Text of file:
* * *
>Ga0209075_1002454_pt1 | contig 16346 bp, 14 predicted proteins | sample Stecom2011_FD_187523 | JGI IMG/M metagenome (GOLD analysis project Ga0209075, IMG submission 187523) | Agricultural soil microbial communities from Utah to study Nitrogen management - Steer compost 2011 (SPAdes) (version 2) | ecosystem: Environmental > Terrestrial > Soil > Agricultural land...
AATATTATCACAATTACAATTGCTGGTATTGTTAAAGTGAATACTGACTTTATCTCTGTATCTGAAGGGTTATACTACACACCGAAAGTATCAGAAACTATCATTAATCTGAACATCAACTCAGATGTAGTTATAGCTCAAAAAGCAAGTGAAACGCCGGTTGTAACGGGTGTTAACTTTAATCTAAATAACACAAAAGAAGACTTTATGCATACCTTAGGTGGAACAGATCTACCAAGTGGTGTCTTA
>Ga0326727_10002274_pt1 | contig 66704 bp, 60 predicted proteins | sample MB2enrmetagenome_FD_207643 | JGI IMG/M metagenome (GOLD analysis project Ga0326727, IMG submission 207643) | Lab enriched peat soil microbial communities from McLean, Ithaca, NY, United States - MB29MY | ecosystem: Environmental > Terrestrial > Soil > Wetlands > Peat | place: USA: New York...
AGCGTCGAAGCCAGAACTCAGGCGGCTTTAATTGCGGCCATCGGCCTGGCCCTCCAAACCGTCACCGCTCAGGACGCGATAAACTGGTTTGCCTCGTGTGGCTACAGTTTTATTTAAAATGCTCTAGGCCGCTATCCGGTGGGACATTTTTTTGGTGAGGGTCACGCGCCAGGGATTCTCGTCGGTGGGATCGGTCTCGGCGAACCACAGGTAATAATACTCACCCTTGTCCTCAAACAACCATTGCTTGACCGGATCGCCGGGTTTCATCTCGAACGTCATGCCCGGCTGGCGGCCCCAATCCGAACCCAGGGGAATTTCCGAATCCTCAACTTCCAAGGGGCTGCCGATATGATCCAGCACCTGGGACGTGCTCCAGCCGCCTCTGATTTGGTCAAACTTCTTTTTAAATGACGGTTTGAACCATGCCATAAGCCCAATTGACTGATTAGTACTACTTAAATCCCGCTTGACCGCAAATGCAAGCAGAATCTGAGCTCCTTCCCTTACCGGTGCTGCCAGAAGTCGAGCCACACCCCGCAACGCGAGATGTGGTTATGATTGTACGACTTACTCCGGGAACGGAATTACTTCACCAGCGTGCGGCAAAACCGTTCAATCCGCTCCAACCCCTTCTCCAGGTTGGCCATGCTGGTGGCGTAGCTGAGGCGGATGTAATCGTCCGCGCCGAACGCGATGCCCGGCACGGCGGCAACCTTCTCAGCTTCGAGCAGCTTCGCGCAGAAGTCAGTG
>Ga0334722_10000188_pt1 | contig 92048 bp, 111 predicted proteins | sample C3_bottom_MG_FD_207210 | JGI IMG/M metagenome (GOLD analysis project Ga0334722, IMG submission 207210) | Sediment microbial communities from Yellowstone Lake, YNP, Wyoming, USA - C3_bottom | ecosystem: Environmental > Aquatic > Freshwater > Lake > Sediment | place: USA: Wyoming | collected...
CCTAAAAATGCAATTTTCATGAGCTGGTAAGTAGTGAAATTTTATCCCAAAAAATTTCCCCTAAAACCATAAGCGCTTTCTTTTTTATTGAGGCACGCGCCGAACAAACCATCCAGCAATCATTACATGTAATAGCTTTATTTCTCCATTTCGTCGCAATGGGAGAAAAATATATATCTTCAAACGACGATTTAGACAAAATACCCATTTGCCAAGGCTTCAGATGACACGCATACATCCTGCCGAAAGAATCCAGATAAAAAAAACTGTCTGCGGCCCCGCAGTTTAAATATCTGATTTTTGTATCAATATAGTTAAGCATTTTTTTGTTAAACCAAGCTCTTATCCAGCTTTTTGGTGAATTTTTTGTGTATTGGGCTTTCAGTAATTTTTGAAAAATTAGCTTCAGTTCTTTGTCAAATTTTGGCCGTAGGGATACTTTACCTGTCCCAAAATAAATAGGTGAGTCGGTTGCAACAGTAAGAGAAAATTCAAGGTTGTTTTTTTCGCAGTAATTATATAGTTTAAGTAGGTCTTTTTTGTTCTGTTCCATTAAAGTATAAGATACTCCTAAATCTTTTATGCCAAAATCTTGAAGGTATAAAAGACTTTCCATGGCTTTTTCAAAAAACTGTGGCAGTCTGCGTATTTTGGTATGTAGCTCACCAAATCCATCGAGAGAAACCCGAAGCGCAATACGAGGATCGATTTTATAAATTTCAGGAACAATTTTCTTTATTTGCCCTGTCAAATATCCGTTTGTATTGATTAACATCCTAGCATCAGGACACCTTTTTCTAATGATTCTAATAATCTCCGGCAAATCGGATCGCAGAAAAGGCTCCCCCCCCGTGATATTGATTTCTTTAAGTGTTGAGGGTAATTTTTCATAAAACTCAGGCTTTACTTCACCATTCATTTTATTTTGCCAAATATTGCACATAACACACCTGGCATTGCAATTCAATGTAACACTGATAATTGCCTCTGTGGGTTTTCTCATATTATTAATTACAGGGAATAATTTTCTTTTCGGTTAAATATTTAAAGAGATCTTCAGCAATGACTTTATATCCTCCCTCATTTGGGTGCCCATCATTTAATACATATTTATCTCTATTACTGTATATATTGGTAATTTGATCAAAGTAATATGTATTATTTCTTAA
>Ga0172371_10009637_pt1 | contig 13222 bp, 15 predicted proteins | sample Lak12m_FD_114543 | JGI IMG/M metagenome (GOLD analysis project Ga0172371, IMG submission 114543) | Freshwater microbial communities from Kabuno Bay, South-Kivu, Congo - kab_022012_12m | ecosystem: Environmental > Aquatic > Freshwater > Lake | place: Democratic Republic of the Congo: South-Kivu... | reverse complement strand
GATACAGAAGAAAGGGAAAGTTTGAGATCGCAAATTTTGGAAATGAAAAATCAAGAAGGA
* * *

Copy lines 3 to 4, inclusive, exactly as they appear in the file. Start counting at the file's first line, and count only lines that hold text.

>Ga0326727_10002274_pt1 | contig 66704 bp, 60 predicted proteins | sample MB2enrmetagenome_FD_207643 | JGI IMG/M metagenome (GOLD analysis project Ga0326727, IMG submission 207643) | Lab enriched peat soil microbial communities from McLean, Ithaca, NY, United States - MB29MY | ecosystem: Environmental > Terrestrial > Soil > Wetlands > Peat | place: USA: New York...
AGCGTCGAAGCCAGAACTCAGGCGGCTTTAATTGCGGCCATCGGCCTGGCCCTCCAAACCGTCACCGCTCAGGACGCGATAAACTGGTTTGCCTCGTGTGGCTACAGTTTTATTTAAAATGCTCTAGGCCGCTATCCGGTGGGACATTTTTTTGGTGAGGGTCACGCGCCAGGGATTCTCGTCGGTGGGATCGGTCTCGGCGAACCACAGGTAATAATACTCACCCTTGTCCTCAAACAACCATTGCTTGACCGGATCGCCGGGTTTCATCTCGAACGTCATGCCCGGCTGGCGGCCCCAATCCGAACCCAGGGGAATTTCCGAATCCTCAACTTCCAAGGGGCTGCCGATATGATCCAGCACCTGGGACGTGCTCCAGCCGCCTCTGATTTGGTCAAACTTCTTTTTAAATGACGGTTTGAACCATGCCATAAGCCCAATTGACTGATTAGTACTACTTAAATCCCGCTTGACCGCAAATGCAAGCAGAATCTGAGCTCCTTCCCTTACCGGTGCTGCCAGAAGTCGAGCCACACCCCGCAACGCGAGATGTGGTTATGATTGTACGACTTACTCCGGGAACGGAATTACTTCACCAGCGTGCGGCAAAACCGTTCAATCCGCTCCAACCCCTTCTCCAGGTTGGCCATGCTGGTGGCGTAGCTGAGGCGGATGTAATCGTCCGCGCCGAACGCGATGCCCGGCACGGCGGCAACCTTCTCAGCTTCGAGCAGCTTCGCGCAGAAGTCAGTG